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G is for .... Design Terms Glossary

Non-designers Essential Glossary of Design Terms

Every industry, business and profession has its own language and that language can leave you feeling confused and result in lots of misunderstandings.  We thought you might find our Design Terms Glossary useful whether you are using the training in our Members’ section or dealing with a graphic designer directly.

GIF     A Gif is an animated graphic like this little one of Waffle wagging her tail! Waffle wagging her tail faster on Make A Gif GIF stands for Graphics Interchange Format which supports animation but is limited to a colour pallet of just 256 colours. This makes GIF an unsuitable format for photographs. The reason for this limited colour spectrum is that the Gif file compresses the multiple images needed to make an animation into a manageable data size without losing visual quality. For more information see also FRAMES in this glossary.
Graduated Colour

Graduated Colour



A graduated colour or gradient is a smooth transition from one colour to another.

Vector quality graphic design software allows designers to create an unlimited variety of graduated colour blends to use in their work.

These colour blends can be made to represent other things such as sky, metal, wood or shadows.

Here are some examples:



Graphic Design

Graphic Design



Graphic Design is the art of combining visual and typographical elements together in order to make a customer  respond in a particular way, e.g., go to an event, make a purchase, make an enquiry, do something!

The field is often considered as a sub-set of art, but actually graphic design is a combination of design, visual communication, marketing, psychology and sociology.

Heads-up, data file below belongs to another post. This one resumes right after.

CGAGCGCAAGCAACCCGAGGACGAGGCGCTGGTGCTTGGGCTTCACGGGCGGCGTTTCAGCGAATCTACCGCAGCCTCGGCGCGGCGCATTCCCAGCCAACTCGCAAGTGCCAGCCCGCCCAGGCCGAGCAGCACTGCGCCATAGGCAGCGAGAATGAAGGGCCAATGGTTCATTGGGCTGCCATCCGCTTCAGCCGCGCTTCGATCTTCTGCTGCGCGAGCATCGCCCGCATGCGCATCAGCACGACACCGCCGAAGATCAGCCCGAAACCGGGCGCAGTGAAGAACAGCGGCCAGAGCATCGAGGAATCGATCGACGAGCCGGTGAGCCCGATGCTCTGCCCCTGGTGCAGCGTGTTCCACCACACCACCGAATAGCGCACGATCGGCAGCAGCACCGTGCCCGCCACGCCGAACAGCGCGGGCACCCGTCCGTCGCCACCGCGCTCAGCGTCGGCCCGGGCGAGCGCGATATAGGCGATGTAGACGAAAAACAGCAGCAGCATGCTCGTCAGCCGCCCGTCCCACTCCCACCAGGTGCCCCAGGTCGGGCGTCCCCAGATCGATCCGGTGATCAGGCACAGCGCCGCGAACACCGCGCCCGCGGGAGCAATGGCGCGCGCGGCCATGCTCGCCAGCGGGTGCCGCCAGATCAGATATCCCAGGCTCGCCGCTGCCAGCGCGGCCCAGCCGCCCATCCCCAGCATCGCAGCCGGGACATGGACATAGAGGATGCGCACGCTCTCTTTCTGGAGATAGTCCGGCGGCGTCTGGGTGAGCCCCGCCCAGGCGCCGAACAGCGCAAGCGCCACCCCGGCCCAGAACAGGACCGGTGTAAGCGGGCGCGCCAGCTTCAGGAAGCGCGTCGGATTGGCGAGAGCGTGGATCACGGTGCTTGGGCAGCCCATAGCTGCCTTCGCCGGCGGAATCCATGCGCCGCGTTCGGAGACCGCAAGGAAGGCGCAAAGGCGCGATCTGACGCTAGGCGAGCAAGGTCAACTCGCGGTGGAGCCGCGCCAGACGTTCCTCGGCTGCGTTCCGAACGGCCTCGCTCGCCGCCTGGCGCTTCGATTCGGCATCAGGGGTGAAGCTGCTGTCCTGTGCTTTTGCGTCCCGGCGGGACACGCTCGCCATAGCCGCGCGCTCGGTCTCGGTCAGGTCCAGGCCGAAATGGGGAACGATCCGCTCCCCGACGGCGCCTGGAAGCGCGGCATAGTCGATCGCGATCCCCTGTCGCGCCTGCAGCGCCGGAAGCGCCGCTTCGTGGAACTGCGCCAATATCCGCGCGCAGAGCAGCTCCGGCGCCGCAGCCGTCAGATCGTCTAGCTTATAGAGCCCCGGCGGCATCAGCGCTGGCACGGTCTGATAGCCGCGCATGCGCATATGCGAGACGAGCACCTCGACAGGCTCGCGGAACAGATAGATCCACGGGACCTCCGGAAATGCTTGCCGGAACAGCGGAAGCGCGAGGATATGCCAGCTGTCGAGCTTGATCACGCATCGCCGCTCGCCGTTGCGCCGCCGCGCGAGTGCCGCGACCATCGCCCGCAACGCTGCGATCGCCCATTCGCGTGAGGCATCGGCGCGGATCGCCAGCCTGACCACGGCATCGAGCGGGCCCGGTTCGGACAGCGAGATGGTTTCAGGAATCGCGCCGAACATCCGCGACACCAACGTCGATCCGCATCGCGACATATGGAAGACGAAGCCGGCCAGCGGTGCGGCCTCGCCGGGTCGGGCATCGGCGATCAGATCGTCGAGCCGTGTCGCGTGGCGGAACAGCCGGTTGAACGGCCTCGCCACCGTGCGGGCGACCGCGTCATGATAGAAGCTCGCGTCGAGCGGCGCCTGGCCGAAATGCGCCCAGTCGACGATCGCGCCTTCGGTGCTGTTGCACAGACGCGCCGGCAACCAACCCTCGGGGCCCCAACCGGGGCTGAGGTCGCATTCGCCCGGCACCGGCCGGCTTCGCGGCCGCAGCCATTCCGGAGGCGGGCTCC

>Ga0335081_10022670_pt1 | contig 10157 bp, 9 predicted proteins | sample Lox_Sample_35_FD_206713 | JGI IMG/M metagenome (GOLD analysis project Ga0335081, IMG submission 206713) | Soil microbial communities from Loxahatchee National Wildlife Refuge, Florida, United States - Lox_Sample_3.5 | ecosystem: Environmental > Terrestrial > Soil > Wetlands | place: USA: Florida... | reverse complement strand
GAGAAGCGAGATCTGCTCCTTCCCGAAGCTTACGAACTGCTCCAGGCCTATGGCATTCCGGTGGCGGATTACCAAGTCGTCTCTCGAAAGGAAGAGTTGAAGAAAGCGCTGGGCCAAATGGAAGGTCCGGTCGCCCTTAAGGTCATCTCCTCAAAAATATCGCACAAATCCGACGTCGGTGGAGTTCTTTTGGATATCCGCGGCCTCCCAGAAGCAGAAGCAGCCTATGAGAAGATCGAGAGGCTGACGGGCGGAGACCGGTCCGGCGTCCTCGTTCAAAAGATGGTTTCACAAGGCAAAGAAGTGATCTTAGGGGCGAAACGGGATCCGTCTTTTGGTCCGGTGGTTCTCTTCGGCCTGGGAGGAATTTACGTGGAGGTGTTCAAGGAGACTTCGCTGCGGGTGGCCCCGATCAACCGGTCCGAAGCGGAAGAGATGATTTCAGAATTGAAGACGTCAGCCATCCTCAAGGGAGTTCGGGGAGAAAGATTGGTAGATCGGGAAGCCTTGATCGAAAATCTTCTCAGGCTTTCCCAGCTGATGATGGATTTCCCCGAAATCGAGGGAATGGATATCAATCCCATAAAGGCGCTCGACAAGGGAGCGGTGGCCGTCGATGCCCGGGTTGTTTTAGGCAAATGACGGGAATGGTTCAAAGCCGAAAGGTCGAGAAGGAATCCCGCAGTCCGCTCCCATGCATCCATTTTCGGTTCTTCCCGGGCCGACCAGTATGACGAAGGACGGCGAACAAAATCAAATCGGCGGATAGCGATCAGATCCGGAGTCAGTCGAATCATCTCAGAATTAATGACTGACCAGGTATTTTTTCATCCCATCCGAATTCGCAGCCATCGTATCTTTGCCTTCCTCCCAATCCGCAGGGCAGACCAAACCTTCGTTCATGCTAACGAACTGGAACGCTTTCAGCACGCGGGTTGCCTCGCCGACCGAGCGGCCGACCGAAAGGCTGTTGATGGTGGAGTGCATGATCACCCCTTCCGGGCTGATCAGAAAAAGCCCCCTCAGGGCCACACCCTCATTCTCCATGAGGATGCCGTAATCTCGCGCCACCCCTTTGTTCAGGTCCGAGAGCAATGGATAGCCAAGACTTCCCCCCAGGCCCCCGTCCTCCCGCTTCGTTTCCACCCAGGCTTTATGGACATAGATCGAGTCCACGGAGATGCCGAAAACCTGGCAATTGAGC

Wikipedia defines Graphic Design as:

“The methodology of visual communication, and problem-solving through the use of type, space and image. The field is considered a subset of visual communication and communication design, but sometimes the term “graphic design” is used interchangeably with these due to overlapping skills involved. Graphic designers use various methods to create and combine words, symbols, and images to create a visual representation of ideas and messages. A graphic designer may use a combination of typography, visual arts and page layout techniques to produce a final result. Graphic design often refers to both the process (designing) by which the communication is created and the products (designs) which are generated.

Common uses of graphic design include identity (logos and branding), publications (magazines, newspapers and books), print advertisements, posters, billboards, website graphics and elements, signs and product packaging. For example, a product package might include a logo or other artwork, organized text and pure design elements such as images, shapes and color which unify the piece. Composition is one of the most important features of graphic design, especially when using pre-existing materials or diverse elements.”

Wikipedia Link

Grey Scale

Grey Scale



Grey ScaleGrey Scale is the term designers use when they are referring to work that will be reproduced using only black as the print colour, but making use of all the greys available by printing tints.

Designers do not refer to this as ‘black and white’ as this implies that the black and white are at 100% saturation with no greys.

Grey Scale MonotoneA pallet of tints of just one hue (not necessarily black) is called MONOTONE by the way (not blue scale, green scale or pink scale!)









Sample GridA grid is an arrangement of non-printable vertical and horizontal lines set up on a page to guide the designer and aid in the placement of elements on a page.

A grid can really help to structure a design, especially when the designer is working on a brochure or magazine, where all the pages need to appear related by a common layout.


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